I agree that etymology can be useful and fun. On the other hand, it’s not always relevant. Just as with current English usage, writers and speakers generally use words with little or no consciousness of the root meanings of the words. Of course, entailments can drive or frame meaning, conscious or not. Literate Chinese may tend to be a bit more conscious of etymology, however, because of the graphic nature of the written language. In Chinese and Japanese, there are many folk etymologies of words that are in fact patently false with regard to the actual evolution of the characters in question, but which have developed independently over time as explanations for the composition of given characters simply because they help people to easily remember the written character. Chinese also like to play word games that are sort of like graphic riddles, where you’re supposed to guess a character based upon a fanciful description of a little scenario involving the graphic elements.
As for the character “song,” it is composed of one element that means “long hair,” (which is in turn composed of discreet elements meaning “long” and “hair”). Combined, this “long hair” graphic element appears in various modern characters for the hair on one’s head, or facial hair, etc. I’ve seen one etymological explanation for a character based on that element, the character “xu,” which can mean either “beard,” or “should, must.” The explanation for the “should/must” meaning is kind of funny. Supposedly, in traditional Chinese society, a man didn’t grow a beard until he was married and in a position of authority. That is, until he had the authority to tell others what they should or must do. Is this accurate? Who knows?
In any case, “song” contains the element depicting “long hair,” plus a phonetic element that indicates its pronunciation, which here is a graph for a pine tree, pronounced “song.” I don’t know for a fact, but I think the “loosen” meaning of song comes from the image of long hair that hangs freely, and is not bound up. Prior to the Qing (Manchu) dynasty, Chinese men typically had long hair, but they usually wore their hair in a topknot, especially in formal circumstances. So, when they took their hair out of the topknot, it was “loosened.” There could be an attendant entailment here for another modern meaning of song, which means “to take it easy,” or “catch a break.” One might imagine that in less formal situations, when hanging out, strumming on a lute and drinking wine, the topknot was optional. So at times like these, you could “loosen up naturally,” and be at ease. Again, I don’t know if this is accurate. Who knows?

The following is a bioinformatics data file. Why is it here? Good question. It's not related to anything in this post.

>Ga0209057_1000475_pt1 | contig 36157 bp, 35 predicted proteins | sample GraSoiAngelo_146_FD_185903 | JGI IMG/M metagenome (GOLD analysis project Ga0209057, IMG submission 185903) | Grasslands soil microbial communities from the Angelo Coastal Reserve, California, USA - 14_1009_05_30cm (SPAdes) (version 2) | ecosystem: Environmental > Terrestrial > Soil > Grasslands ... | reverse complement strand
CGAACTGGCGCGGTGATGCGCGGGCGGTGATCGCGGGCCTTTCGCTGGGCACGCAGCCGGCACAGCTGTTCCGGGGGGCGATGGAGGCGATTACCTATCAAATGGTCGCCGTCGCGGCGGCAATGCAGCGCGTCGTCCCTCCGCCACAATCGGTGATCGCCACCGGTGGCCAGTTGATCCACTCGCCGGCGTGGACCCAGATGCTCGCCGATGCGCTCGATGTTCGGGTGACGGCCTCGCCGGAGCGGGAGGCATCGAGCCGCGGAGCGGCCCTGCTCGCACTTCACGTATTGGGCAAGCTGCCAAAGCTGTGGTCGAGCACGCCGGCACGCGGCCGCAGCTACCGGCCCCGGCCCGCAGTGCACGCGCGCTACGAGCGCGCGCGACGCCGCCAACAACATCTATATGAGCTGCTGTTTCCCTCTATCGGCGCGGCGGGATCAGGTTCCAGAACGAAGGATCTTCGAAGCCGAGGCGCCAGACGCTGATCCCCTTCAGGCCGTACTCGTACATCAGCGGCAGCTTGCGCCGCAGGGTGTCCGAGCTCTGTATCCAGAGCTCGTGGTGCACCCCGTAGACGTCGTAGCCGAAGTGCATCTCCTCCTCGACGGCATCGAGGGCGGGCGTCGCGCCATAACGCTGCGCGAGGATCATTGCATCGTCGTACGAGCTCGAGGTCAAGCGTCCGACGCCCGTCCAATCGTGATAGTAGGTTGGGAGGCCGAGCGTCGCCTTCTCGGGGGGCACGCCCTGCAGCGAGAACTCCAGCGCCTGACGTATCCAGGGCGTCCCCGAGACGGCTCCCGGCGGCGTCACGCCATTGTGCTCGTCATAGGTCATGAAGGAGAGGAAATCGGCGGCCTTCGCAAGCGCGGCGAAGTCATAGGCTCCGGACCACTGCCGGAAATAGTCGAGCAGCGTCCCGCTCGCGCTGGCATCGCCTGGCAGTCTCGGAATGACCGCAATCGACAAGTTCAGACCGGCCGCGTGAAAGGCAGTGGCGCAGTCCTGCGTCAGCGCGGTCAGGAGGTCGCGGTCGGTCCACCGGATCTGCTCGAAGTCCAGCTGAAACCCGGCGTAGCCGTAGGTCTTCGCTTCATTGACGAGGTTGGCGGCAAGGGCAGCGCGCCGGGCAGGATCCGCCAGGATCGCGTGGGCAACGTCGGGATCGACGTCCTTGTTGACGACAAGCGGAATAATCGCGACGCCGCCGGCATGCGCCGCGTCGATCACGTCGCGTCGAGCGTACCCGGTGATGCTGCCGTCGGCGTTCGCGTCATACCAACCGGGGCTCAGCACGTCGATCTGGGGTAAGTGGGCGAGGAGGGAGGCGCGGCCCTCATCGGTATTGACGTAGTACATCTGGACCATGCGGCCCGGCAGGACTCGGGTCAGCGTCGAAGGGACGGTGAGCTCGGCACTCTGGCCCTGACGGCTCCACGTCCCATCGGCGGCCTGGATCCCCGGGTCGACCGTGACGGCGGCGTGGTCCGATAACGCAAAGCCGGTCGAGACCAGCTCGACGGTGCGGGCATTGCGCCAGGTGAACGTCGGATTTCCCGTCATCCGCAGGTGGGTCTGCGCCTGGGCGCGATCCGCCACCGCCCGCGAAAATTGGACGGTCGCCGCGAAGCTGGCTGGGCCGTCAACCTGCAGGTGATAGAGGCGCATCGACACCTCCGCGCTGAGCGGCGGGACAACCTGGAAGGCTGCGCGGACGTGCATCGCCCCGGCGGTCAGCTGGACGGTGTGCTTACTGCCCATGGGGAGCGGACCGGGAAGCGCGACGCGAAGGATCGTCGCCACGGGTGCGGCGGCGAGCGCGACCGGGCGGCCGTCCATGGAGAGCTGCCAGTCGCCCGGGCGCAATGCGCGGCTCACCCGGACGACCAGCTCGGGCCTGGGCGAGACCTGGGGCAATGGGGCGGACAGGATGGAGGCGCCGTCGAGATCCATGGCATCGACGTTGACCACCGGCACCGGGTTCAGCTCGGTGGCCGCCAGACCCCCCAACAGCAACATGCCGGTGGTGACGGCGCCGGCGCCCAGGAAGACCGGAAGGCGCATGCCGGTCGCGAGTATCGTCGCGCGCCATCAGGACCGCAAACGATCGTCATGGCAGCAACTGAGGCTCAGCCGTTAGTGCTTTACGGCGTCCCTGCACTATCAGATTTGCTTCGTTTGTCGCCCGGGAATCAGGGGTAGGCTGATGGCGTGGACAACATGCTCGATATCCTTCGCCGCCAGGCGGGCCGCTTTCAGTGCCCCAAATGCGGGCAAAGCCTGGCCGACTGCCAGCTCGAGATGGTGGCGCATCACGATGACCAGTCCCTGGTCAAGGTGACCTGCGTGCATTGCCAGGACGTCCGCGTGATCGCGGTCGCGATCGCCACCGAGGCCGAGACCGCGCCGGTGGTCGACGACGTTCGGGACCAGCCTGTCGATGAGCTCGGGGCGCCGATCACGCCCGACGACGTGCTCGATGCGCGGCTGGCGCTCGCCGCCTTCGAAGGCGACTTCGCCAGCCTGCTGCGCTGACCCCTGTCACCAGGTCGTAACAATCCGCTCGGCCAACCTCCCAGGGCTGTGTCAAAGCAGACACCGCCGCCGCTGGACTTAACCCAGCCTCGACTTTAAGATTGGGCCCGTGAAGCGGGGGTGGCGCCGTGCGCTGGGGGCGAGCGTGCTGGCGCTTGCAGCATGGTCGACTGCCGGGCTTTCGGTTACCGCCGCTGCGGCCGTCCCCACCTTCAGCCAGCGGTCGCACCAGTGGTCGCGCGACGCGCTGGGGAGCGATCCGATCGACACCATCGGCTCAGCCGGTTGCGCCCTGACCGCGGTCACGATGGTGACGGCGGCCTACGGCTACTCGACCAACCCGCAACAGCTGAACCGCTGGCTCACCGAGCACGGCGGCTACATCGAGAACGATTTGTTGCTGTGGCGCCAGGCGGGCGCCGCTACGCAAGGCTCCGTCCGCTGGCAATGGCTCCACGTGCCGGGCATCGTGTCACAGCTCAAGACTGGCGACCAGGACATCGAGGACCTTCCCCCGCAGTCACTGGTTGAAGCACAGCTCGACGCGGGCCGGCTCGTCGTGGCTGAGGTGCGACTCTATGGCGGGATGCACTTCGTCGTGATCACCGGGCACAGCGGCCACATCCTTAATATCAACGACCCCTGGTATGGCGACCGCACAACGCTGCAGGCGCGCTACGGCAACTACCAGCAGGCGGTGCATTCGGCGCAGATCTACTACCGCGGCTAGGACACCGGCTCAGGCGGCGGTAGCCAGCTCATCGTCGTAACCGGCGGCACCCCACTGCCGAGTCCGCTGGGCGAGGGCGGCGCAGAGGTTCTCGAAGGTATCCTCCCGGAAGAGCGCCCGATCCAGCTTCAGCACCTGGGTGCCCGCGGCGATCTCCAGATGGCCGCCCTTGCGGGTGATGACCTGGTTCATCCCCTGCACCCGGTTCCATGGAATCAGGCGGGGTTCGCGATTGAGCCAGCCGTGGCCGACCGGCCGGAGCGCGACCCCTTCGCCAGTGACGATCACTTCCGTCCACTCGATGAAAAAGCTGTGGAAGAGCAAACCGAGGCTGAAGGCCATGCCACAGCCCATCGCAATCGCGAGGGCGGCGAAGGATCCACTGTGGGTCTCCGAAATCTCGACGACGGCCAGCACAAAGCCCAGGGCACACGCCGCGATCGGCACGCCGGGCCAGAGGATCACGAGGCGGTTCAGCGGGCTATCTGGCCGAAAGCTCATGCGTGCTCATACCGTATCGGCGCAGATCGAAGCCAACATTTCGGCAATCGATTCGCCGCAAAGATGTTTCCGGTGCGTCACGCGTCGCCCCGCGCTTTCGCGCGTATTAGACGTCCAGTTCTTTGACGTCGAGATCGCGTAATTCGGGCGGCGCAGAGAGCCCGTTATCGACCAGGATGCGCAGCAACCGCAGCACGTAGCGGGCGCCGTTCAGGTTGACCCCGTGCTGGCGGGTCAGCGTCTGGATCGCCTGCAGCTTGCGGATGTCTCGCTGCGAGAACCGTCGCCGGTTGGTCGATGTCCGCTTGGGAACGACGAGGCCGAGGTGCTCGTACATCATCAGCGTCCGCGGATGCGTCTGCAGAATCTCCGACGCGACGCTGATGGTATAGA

The “pine tree” element that gives our “song” character its pronunciation has entailments that, to me, could have some bearing on the idiomatic taiji meaning. A pine tree has an upright bearing. Its trunk is straight. Its branches don’t droop; they are buoyant and springy. (The pine, as an evergreen, also has a metaphorical entailment of longevity in Chinese culture.) Does this entailment have any validity in the taiji context? Who know? By the way, the simplified version of the “loosen” song character that has been in use on the mainland since the ‘50s no longer has the “long hair” element present in the traditional character. Instead, the character used for the meaning “loose, loosen, relax” is the same one used for “pine tree.” People who are familiar with both traditional and simplified characters (and most American students of Chinese have to learn both) tend to be biased in favor of traditional characters, because the simplified forms have a lot of the etymological detail stripped out of them. Also, the simplification scheme dictated that many characters do double duty, as in the case of this “song” character. Sometimes it works well, other times, not so well. One has to wonder what the rationale is for the pine tree character being used for “loosen, relax,” etc. Is a pine tree relaxed? You would have to ask the tree.
Was there a particular classic text you had in mind? From what I can recall, only one of the five “core” taiji classics uses the word “song.” That is the Mental Elucidation of the Thirteen Postures, where it occurs a couple of times as follows:
“The energy (jin) seems loosened (song) yet not loosened; about to expand, but not yet expanding.”
“The abdomen is loosened (song) so that the qi gathers into the bones.”
Most interesting in light of the discussion we’ve been having, I think, is the first example. This idea of “seems loosened but not loosened” (si song, fei song) may capture the real feeling of what we’re talking about. In taiji movement there is a loosening of the joints and tissues—an absence of tension or rigidity, but at the same time, one’s posture is upright, and one’s limbs are extended. It seems loose, but is not loose. It’s not something that can be expressed in a cut and dried manner.